It is of course a mixture, but what I am trying to figure out is in what degree the carpets and woven objects were utilitarian or artistic luxury.
It is of course more easy to ask a lot of questions in these matters then it is to answer them. The hierarchic structure and the women's role in the society seems to be basic for an understanding of the rugs. And there is probably no way around a lot of reading
Are there any recommendations on relevant anthropological/sociological literature regarding tribe culture in the area ? Perhaps on the Khirgiz, who as Paul Smith suggest remained nomadic up in history ?
Hi Sophia Gates
Is it possible you could post pictures of the double-faced silk velvet rein for a horse, or a similar piece ? I haven't seen something like that, and it sounds very interesting.
annual wool shipments to Tekke weavers
O'Donovan's observation that the Tekke received their materials in annual
allotments is interesting. Was it being returned to the Tekke weavers, after
having been processed elsewhere? Was it purchased from a distributor of rug
supplies originating, possibly, in many other places, in an as yet unknown chain
Certainly Tekke flock's wool of later times, when photography had been invented, had nothing to do with classic era Tekke rugs. O'Donovan's observation, in this thread, at least, is not clear enough about what he saw. Was the annual shipment dyed in the wool? Did the annual shipment arrive already spun into yarns? Sue
I cant help posting this picture taken from http://en.wikipedia.org/wiki/Geok-Tepe
It is supposed to be from before the defeat to the Russians at Geok Tepe in 1881. It gives perhaps an image of what kind of scary guys O'Donovan was up against. Quite a contrast to the beauty of the rugs. And what on earth are they wearing ? flatwoven iron ?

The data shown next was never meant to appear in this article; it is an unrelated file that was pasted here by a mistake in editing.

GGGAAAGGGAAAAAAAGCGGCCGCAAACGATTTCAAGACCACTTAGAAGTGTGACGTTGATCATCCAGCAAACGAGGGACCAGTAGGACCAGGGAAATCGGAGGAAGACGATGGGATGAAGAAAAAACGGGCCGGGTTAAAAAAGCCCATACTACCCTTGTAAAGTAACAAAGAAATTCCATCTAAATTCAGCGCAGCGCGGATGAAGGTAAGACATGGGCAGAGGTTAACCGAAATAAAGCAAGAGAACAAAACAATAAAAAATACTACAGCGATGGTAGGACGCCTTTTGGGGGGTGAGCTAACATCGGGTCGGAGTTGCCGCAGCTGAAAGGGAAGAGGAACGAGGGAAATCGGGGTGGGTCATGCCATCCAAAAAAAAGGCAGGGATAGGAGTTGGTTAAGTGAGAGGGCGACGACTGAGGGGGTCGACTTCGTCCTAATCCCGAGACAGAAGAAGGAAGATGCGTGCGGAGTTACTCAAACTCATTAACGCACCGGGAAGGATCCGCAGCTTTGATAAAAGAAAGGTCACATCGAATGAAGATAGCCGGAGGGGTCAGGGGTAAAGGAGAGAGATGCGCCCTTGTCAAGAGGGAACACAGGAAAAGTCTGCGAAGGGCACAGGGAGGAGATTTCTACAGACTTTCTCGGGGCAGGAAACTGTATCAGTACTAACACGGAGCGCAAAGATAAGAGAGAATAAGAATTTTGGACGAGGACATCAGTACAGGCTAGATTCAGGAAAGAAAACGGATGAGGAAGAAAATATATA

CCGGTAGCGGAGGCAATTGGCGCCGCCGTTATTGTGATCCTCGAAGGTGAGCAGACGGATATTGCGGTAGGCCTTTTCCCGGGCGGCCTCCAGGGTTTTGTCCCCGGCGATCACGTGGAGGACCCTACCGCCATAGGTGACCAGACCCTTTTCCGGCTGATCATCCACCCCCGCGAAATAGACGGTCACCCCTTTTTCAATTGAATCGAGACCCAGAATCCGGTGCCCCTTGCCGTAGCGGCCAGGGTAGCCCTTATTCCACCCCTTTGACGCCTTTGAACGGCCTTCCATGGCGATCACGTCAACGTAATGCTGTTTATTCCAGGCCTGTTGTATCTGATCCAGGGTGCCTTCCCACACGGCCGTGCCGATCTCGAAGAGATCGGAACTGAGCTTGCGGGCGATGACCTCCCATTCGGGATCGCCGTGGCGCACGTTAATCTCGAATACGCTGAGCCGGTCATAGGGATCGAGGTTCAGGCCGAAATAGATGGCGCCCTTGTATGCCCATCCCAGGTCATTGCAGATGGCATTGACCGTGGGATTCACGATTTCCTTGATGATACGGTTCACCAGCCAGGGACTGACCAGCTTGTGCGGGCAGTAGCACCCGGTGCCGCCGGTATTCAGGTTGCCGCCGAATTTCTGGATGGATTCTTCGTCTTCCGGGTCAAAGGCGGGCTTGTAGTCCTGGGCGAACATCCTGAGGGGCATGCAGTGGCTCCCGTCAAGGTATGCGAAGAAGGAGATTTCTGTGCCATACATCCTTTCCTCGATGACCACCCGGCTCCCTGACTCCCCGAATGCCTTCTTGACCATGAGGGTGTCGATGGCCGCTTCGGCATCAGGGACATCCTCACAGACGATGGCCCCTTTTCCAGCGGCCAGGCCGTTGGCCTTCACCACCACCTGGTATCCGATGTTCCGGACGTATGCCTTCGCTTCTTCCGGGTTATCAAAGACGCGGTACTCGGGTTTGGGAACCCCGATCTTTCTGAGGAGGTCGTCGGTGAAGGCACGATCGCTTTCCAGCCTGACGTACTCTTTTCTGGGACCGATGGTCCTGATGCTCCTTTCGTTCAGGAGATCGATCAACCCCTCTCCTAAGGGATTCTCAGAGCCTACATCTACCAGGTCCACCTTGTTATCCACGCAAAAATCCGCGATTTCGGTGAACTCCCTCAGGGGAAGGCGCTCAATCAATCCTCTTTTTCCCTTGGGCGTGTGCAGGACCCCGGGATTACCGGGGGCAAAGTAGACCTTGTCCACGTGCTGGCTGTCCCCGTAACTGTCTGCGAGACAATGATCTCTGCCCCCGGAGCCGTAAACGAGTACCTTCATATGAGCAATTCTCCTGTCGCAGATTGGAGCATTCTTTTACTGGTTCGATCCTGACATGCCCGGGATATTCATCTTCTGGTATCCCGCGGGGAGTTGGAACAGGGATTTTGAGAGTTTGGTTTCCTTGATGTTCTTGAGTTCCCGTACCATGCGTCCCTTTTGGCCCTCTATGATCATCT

Hello Martin and all,
It looks like they are wearing chain mail outfits. When I was in Georgia (Caucasus, 1980) I was told that the Khevsurs used to wear chain mail, with crosses no less, because their ancestors had been Crusaders. I had no way of verifying that!
Martin, That is defensive armor. Chain mail. Sue
Don't Break The Chain!
Could be Halloween costumes.
Either that or they didn't want to get sunburned.
It looks like chain-mail protective covering taken to an extreme. In the middle ages, a knight wore chain-mail shirt and leg coverings, but with a helmet. Here the helmet is replaced by more chain mail.
Notice that they all have a rifle, but also a shield, sword and the chain-mail. Most of the fighting was done hand-to-hand.
If you ever visit a museum with old hand-to-hand combat weapons, there were some very bizarre things made to inflict mortal damage to flesh.
Then chain mail it is. I was just completely baffled by the combination of firearms, iron armor and the year 1880.
Iron armor can´t have been very effective against the Russians. But I suppose it make sense as the Tekke didn't only have the Russians as opponents.
The four men are uniformed exactly the same way, and that gives the impression of an, perhaps strangely equipped, but still rather well organized army. And an organized army (with imported equipment ?)certainly is an indication of a rather hierarchic society.
I love the photo, it totally turns my own notions of the Turkmen - imagining these four guys sitting on a main carpet
And now I better understand the front page on http://www.richardewright.com/ :
I actually thought it was some kind of opera picture.
Anybody care to analyze that carpet behind the Rev. Lansdell? Is it an embroidered felt?